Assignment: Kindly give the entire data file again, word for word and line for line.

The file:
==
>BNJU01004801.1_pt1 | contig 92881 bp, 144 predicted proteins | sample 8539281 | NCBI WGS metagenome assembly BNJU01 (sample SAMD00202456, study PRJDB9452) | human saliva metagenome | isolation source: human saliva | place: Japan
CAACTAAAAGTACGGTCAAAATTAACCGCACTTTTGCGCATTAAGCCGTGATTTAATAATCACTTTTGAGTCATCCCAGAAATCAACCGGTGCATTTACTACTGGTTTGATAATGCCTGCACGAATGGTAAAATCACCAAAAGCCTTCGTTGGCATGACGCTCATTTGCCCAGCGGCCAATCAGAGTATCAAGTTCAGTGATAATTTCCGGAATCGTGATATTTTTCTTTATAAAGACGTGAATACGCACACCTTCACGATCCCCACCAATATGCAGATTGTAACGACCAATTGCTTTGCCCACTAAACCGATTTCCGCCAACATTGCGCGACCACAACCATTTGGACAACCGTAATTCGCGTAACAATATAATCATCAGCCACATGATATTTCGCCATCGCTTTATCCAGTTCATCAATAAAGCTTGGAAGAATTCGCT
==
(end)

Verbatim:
>BNJU01004801.1_pt1 | contig 92881 bp, 144 predicted proteins | sample 8539281 | NCBI WGS metagenome assembly BNJU01 (sample SAMD00202456, study PRJDB9452) | human saliva metagenome | isolation source: human saliva | place: Japan
CAACTAAAAGTACGGTCAAAATTAACCGCACTTTTGCGCATTAAGCCGTGATTTAATAATCACTTTTGAGTCATCCCAGAAATCAACCGGTGCATTTACTACTGGTTTGATAATGCCTGCACGAATGGTAAAATCACCAAAAGCCTTCGTTGGCATGACGCTCATTTGCCCAGCGGCCAATCAGAGTATCAAGTTCAGTGATAATTTCCGGAATCGTGATATTTTTCTTTATAAAGACGTGAATACGCACACCTTCACGATCCCCACCAATATGCAGATTGTAACGACCAATTGCTTTGCCCACTAAACCGATTTCCGCCAACATTGCGCGACCACAACCATTTGGACAACCGTAATTCGCGTAACAATATAATCATCAGCCACATGATATTTCGCCATCGCTTTATCCAGTTCATCAATAAAGCTTGGAAGAATTCGCT